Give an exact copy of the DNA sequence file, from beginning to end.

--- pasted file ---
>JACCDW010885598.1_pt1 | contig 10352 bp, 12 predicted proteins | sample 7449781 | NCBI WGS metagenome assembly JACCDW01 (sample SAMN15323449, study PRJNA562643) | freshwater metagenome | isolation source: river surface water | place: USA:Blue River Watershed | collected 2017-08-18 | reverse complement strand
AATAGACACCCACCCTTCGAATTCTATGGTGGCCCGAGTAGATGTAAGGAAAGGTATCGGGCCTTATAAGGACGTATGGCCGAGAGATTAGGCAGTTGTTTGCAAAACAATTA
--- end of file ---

>JACCDW010885598.1_pt1 | contig 10352 bp, 12 predicted proteins | sample 7449781 | NCBI WGS metagenome assembly JACCDW01 (sample SAMN15323449, study PRJNA562643) | freshwater metagenome | isolation source: river surface water | place: USA:Blue River Watershed | collected 2017-08-18 | reverse complement strand
AATAGACACCCACCCTTCGAATTCTATGGTGGCCCGAGTAGATGTAAGGAAAGGTATCGGGCCTTATAAGGACGTATGGCCGAGAGATTAGGCAGTTGTTTGCAAAACAATTA